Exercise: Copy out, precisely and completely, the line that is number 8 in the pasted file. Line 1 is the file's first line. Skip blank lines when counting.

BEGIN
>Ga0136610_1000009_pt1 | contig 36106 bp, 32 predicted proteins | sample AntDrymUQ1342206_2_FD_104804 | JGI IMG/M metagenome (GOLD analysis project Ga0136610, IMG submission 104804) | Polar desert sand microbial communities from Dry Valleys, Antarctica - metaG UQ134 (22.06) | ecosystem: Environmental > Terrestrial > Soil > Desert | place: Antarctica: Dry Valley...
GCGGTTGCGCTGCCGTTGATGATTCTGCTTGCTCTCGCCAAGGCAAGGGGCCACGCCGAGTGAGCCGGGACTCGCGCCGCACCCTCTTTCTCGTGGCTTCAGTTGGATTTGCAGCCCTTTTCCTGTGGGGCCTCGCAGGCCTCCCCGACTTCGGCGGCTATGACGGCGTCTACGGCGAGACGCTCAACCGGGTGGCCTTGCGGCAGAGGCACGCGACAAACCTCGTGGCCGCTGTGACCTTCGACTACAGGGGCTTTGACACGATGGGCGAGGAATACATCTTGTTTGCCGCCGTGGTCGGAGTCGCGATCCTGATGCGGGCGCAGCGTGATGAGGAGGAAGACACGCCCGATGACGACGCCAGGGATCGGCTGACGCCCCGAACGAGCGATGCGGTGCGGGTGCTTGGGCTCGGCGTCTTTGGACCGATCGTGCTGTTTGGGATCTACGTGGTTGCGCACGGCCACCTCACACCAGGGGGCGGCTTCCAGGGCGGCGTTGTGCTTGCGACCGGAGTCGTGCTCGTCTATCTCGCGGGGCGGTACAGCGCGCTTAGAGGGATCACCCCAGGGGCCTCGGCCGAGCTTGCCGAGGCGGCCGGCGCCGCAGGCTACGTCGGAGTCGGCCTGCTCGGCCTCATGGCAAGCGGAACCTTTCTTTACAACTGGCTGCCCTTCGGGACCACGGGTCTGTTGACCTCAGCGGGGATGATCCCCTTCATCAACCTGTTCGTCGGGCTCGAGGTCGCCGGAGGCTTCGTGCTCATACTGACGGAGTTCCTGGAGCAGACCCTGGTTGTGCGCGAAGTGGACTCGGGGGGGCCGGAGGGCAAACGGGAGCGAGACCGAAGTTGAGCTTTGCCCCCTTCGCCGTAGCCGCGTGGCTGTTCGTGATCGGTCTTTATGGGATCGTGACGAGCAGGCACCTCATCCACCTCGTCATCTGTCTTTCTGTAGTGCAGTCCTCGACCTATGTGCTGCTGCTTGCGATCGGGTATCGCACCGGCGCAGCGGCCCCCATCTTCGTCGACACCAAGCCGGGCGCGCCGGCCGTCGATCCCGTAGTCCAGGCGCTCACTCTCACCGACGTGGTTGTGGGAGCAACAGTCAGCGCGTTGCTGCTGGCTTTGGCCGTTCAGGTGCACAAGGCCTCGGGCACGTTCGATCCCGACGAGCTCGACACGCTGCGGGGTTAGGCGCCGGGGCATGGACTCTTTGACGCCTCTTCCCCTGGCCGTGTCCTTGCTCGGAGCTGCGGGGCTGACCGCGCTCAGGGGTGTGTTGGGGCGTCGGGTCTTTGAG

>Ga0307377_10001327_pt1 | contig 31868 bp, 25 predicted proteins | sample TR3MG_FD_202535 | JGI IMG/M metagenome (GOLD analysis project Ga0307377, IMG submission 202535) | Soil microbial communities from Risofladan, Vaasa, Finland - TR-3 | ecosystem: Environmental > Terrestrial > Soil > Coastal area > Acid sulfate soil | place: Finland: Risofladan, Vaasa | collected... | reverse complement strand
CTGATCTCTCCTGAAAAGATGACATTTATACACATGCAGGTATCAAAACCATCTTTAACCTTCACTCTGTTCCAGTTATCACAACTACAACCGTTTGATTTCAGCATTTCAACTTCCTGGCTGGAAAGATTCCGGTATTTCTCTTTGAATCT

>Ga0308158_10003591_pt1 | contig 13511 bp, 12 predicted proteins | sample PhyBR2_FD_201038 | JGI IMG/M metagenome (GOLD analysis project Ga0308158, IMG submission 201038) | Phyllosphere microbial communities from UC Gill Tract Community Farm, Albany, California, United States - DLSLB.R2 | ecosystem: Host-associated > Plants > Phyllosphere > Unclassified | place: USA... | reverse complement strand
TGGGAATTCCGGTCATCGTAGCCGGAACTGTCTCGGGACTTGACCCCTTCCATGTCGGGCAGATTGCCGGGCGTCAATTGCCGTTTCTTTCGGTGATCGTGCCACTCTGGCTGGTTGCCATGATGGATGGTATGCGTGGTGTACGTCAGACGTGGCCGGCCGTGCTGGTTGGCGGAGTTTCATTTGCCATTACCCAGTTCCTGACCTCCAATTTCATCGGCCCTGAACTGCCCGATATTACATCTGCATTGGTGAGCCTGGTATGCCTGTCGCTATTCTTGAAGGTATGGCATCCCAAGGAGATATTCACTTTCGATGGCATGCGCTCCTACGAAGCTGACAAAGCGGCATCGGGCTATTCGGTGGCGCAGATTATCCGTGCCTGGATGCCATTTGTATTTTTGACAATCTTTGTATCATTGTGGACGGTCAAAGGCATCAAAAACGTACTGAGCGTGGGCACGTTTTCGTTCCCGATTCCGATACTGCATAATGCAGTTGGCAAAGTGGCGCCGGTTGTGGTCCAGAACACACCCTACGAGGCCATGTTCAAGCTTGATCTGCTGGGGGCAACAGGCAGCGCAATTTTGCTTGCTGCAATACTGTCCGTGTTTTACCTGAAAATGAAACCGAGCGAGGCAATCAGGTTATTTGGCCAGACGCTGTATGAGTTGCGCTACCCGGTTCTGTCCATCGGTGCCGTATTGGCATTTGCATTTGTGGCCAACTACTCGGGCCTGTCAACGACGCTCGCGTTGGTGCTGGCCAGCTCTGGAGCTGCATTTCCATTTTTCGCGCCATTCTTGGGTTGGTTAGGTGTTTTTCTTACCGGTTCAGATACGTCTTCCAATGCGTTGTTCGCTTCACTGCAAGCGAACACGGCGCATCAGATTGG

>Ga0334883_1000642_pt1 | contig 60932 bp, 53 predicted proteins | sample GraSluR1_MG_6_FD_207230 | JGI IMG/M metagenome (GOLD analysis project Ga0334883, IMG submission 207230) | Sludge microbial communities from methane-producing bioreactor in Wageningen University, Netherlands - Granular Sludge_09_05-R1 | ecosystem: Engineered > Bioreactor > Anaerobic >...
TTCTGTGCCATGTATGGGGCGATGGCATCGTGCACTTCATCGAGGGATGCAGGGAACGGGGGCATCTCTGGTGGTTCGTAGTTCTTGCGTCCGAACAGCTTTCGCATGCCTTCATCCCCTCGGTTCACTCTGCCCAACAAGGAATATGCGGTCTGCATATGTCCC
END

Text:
TTCTGTGCCATGTATGGGGCGATGGCATCGTGCACTTCATCGAGGGATGCAGGGAACGGGGGCATCTCTGGTGGTTCGTAGTTCTTGCGTCCGAACAGCTTTCGCATGCCTTCATCCCCTCGGTTCACTCTGCCCAACAAGGAATATGCGGTCTGCATATGTCCC